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The July Fiscal Statement - What to look out for

By Neeraj Shah

As the country emerges from lockdown the focus now turns to how the Government will kick-start the economy. The coming weeks will see the Prime Minister deliver a speech before the end of June followed by the Chancellor delivering a July statement. The statement is not expected to be an emergency budget but rather a 'fiscal statement' with a full array of stimulus measures now expected in the autumn, with Rishi Sunak keen to understand the full extent of economic damage that the COVID-19 pandemic has caused.

But what can we expect from this July statement at a time when parts of the economy will still remain in some form of lockdown, and with a fully functioning Test and Trace system yet to be delivered? Recent press reports indicate that with so much uncertainty, "not many decisions have been made", but speculation over the last few months as well as rhetoric at the daily press conferences does give us some clues.

Firstly, with the UK facing mass unemployment, expect the statement to outline plans to assist with training, apprenticeships and retraining the workforce. Indeed, the Prime Minister went as far as promising an apprenticeship to every young person during a daily press conference this month.

Secondly, expect there to be a focus on infrastructure investment, particularly on projects deemed to be 'shovel-ready'. In a letter dated 10th June, Communities Secretary Robert Jenrick wrote to mayors and 38 Local Enterprise Partnerships (LEPs) asked for ideas on projects that would create jobs and could be completed within 18 months. The publication of the National Infrastructure Strategy, setting out capital spending over the course of this parliament, has been delayed and may well be repackaged as part of July's announcement. Infrastructure investment will likely focus on areas which will drive productivity - including broadband and transport infrastructure.

Third, July's statement will outline measures for a 'green recovery' and take the UK towards its target of net zero emissions by 2050. Offshore wind, carbon capture and electric vehicles are expected to be beneficiaries.

Speculation has also been rife as to whether the Chancellor will cut VAT in the hospitality and tourism sector to stimulate consumer spending and potential plans to break the pensions 'triple lock'.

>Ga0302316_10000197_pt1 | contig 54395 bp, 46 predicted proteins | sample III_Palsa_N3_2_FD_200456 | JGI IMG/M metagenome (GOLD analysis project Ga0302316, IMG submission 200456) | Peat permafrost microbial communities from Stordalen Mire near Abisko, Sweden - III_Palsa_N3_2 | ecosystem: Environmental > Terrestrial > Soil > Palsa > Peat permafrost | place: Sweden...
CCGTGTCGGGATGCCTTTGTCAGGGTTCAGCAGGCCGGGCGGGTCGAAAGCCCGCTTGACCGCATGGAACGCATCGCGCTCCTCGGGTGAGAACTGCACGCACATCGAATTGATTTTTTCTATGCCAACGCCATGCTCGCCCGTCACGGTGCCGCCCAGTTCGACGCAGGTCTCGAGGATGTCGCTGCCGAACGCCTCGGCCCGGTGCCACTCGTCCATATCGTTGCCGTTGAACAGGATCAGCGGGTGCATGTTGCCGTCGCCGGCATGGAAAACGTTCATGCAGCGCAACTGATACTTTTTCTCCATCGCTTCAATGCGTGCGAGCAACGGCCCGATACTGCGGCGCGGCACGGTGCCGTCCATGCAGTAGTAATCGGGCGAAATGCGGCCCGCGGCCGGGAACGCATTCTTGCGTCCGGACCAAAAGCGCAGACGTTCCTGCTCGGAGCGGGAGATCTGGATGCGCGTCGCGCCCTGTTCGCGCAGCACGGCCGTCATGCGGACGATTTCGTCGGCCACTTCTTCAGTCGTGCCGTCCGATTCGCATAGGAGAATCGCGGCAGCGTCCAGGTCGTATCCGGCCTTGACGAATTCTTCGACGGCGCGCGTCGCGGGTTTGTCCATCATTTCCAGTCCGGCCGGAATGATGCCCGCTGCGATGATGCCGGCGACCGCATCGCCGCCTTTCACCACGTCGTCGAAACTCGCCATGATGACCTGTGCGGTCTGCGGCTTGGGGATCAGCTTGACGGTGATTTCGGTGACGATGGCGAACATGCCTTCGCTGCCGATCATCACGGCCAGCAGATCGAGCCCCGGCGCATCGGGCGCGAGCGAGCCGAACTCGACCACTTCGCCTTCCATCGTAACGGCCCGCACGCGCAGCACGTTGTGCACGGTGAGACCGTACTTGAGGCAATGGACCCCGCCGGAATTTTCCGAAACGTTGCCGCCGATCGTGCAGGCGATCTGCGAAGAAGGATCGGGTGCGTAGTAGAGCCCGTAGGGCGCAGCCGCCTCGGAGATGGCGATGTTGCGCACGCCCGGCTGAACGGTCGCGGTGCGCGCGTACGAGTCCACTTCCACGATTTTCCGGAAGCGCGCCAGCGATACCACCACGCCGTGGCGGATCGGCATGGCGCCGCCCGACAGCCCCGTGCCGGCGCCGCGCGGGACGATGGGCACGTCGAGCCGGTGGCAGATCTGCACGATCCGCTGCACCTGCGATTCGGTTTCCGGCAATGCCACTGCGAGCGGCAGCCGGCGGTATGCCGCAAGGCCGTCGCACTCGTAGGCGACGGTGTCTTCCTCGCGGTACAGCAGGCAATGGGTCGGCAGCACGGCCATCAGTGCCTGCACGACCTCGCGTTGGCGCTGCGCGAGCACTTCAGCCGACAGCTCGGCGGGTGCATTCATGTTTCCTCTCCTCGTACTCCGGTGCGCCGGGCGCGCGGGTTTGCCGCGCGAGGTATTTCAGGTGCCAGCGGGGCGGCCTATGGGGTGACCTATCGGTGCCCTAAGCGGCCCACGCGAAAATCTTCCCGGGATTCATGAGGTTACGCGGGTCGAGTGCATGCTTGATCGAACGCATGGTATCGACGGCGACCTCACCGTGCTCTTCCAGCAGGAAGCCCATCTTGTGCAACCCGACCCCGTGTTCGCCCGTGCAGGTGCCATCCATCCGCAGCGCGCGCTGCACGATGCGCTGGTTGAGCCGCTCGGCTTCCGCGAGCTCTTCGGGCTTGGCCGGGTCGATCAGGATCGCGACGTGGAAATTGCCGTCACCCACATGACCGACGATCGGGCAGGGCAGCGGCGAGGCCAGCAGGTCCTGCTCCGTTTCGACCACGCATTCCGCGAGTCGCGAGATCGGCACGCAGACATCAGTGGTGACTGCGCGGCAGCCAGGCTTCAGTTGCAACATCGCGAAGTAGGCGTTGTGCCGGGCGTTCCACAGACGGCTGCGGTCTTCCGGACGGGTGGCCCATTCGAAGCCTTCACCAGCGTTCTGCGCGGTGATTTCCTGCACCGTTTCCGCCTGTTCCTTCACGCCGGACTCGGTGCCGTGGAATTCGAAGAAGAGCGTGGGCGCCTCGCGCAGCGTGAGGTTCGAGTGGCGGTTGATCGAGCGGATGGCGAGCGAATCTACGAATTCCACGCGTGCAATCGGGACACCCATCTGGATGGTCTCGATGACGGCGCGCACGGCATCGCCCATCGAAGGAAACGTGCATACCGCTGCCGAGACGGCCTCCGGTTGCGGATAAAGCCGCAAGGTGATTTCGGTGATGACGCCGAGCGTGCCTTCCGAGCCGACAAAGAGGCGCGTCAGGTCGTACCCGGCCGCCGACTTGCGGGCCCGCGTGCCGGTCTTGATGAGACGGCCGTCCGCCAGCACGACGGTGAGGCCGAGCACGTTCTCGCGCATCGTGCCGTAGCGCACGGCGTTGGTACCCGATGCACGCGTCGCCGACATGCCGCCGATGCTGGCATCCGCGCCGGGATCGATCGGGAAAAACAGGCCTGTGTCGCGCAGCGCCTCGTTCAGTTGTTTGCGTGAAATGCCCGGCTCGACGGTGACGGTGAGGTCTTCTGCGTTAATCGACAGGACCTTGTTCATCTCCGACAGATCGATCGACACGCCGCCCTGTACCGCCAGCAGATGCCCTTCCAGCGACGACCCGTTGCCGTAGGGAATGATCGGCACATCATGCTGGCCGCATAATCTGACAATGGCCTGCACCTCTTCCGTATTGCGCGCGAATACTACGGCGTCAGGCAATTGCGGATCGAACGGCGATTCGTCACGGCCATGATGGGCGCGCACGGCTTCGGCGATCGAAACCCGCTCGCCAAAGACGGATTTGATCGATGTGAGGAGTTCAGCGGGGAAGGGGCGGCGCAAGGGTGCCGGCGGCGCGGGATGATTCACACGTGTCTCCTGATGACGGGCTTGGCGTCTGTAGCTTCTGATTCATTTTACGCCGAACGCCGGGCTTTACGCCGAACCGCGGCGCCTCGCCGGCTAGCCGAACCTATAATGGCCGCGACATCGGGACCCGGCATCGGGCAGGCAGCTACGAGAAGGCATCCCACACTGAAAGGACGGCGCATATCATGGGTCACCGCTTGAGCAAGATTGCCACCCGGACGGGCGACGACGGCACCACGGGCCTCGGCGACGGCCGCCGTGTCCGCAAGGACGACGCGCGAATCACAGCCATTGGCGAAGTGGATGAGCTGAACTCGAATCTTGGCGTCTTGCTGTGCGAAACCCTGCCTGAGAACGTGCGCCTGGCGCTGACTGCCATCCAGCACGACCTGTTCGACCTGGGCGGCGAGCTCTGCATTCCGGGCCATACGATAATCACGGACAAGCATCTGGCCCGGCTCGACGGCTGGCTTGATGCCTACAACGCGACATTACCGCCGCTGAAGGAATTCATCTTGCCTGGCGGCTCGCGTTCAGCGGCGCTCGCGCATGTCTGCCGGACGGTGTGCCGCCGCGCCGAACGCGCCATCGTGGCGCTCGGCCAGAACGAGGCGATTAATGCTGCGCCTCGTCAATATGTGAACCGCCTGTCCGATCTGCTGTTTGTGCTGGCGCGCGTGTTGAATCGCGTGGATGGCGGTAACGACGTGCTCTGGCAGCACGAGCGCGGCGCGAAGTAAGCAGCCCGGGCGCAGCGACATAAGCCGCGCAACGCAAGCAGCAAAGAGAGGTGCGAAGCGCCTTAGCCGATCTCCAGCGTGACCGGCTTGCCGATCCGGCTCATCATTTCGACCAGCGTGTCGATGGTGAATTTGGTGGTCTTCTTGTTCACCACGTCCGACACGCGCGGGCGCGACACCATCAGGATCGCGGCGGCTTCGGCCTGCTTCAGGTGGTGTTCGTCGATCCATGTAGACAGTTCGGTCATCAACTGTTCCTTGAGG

Some of the spending will no doubt be targeted at the 'red wall' constituencies which the Conservatives won off Labour at last December's election. The Government still appears keen to adhere to its 'level up' agenda even though it faces a huge deficit for the current financial year.

The Prime Minister's speech and the Chancellor's forthcoming statement come after a challenging time for the Government in which their response to the pandemic and its fallout has come under sustained criticism. The past few weeks have also seen a remarkable increase in grumblings amongst Conservative backbenchers with the 1922 Committee urging the Prime Minister to listen to MPs amid concerns that he has become overly reliant on a small cadre of advisers. Already, supposed plans to relax Sunday trading laws have been rejected by a group of 50 Conservative MPs who have said they will vote against them.

At the same time, the measures the Treasury has introduced and the Chancellor's assured performances have seen his popularity sky-rocket. The July announcement and Autumn Budget that follows will be a test of the Chancellor’s popularity especially as the latter is expected to see some form of tax rises and cuts to public spending. The Chancellor is in an awkward position of needing to outline measures which will stimulate the economy but also deal with the very high levels of debt the Government has accumulated in its response to the pandemic.

These next few weeks will be positioned as the Government 'taking back control', but whether these measures will be enough to wean businesses and individuals off Government support and kick-start an economy that has undeniably changed to the one pre-lockdown remains to be seen.


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